Smart Hot Box

So a couple years ago, I was worried that my GlowForge (GF) laser cutter would get dangerously cold in the garage as we were heading into winter and the garage was poorly insulated. I ended up using the GF to make custom angle brackets to hold scrap wood together for a frame, then wrapped the frame in thermally reflective mylar, and “smartifyed” it with SmartThings (temp sensor + on/off switch). I wrote the whole thing up a while ago if you want to know more (story continues below):

Since then, we’ve upgraded from a home office + garage to 2,300 sq-ft of industrial space with a whole bunch of new pieces of equipment. One of the things we use heavily is a small print farm consisting of six dual-extrusion MakerGear printers. The problem is that the printers are open-air and we end up (1) wasting a ton of heat/electricity with the build plates and (2) lose consistency in the part quality. I took an IR photo of the build plate and you can see internal geometry & build plate radiating away:


Fortunately, with our handy GF + SmartThings, this is a solvable problem! I present to you, our GF-made SmartThings temperature control box:

The principle of operation is essentially the same as the hot box I made in the garage, but this is a far better version. Credit where credit’s due – Shawn, one of the engineers on staff did all the work here. I just suggested the idea and showed him the photos from the garage version. If you stare at the picture, you might notice there’s lots of nuts and bolts – that’s mainly because we were limited on the size of acrylic sheets we had available, so it got Frankensteined together (I personally like the industrial look). The fan on top is connected to a smart switch off-screen, which is then controlled by a SmartThings app:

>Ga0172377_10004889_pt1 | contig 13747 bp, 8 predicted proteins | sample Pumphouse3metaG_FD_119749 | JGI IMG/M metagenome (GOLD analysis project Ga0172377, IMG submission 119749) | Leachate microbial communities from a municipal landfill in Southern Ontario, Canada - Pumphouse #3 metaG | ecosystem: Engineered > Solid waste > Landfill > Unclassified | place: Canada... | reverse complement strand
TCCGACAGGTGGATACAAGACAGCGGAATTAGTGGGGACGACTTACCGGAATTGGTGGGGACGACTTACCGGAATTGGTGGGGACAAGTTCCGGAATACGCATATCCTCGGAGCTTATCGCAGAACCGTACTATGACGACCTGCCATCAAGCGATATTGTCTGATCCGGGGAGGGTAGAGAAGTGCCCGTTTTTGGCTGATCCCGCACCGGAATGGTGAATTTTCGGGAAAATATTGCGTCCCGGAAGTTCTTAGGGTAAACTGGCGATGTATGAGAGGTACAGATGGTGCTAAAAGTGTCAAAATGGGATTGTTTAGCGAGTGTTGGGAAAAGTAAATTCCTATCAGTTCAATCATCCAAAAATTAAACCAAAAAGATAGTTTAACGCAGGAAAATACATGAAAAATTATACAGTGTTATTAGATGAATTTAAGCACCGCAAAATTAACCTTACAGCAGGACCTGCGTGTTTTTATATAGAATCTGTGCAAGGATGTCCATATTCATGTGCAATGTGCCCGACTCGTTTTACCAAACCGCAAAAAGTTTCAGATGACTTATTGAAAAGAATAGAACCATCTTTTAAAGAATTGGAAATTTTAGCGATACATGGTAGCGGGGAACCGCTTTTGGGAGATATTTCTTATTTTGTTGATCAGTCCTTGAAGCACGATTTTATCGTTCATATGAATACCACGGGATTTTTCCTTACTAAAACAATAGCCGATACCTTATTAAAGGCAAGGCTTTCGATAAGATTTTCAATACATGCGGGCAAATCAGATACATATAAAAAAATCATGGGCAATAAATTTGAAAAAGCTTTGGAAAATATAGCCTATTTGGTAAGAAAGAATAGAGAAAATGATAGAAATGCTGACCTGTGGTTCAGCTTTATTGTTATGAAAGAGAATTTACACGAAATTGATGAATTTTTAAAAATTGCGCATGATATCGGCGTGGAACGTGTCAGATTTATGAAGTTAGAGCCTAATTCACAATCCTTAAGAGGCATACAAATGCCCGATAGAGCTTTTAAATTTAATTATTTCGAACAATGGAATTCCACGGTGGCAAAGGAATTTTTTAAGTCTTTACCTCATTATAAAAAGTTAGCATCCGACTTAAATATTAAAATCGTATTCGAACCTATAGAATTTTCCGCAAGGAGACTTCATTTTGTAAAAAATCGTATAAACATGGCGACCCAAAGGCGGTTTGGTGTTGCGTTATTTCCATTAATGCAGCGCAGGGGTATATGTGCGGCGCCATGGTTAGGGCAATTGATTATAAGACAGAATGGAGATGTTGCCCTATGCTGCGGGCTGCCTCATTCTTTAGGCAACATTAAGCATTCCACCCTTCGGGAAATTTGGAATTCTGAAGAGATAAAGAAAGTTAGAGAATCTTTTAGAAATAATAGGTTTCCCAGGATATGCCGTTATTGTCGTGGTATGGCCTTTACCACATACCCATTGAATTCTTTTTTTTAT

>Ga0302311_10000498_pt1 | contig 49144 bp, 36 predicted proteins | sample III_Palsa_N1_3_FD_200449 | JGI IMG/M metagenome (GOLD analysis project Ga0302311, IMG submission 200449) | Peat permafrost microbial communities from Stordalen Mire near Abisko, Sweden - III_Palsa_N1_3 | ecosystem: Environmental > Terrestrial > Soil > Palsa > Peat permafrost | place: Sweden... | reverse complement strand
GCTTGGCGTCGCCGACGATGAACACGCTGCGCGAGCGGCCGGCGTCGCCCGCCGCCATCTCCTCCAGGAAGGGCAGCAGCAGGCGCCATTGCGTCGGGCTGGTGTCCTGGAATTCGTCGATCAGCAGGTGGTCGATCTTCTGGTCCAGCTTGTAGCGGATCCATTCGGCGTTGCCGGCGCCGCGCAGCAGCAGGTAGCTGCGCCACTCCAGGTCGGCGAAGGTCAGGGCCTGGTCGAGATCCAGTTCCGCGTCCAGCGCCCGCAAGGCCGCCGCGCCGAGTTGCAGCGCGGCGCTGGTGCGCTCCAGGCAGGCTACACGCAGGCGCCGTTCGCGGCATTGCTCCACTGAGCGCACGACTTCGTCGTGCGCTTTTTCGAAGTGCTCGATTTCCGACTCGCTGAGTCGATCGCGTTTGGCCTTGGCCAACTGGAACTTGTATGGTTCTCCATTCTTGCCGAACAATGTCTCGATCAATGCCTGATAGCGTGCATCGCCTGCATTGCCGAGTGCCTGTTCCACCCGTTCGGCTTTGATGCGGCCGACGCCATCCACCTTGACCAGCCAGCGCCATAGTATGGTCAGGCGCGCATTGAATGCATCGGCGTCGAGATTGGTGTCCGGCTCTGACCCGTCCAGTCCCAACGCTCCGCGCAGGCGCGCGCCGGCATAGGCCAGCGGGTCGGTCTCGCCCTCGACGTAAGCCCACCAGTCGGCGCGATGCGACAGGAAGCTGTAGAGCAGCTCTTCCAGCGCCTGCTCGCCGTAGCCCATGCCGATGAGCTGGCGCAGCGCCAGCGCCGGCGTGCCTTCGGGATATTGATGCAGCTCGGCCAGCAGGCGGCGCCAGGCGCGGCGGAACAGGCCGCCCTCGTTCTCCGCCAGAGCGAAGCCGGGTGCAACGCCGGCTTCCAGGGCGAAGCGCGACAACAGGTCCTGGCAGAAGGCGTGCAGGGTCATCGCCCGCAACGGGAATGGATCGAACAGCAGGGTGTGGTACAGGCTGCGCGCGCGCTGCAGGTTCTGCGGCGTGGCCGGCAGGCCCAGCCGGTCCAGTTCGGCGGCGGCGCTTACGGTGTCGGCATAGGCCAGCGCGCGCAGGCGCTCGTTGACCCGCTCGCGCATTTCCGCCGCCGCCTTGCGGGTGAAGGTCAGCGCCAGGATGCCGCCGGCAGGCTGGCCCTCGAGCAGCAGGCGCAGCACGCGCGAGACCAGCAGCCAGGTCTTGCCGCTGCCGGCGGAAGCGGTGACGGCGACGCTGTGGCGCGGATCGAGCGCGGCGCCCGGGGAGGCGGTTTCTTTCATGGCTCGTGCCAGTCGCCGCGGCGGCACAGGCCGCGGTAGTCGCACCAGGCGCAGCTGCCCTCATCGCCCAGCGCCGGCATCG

And of course, the proof is in the pudding. Here’s an IR photo taken after the the box was operational:


The heat is well-contained, which will help keep our electricity bills under control and allow us to get better print quality as we head into the winter. The full write-up is on the company’s blog here:

Last thought for the readers who made it this far. I’ve done a number of home and work projects with SmartThings over the years but rarely have time to write the details up. For example, I think the Smart Shoe Cabinet and Data Mining were the two that I shared in this community (linked below for context). Nevertheless, SmartThings has definitely changed the way we live. My son, who will soon be 5, has lived his entire life in a “smart home” and barely uses wall on/off switches. Pretty much everything is voice or motion controlled and that’s the only life he’s ever known. I’m looking forward to the day he goes off into the “real world” and discovers he’s responsible for turning off the lights when he leaves a room! :slight_smile: Cheers to you all!

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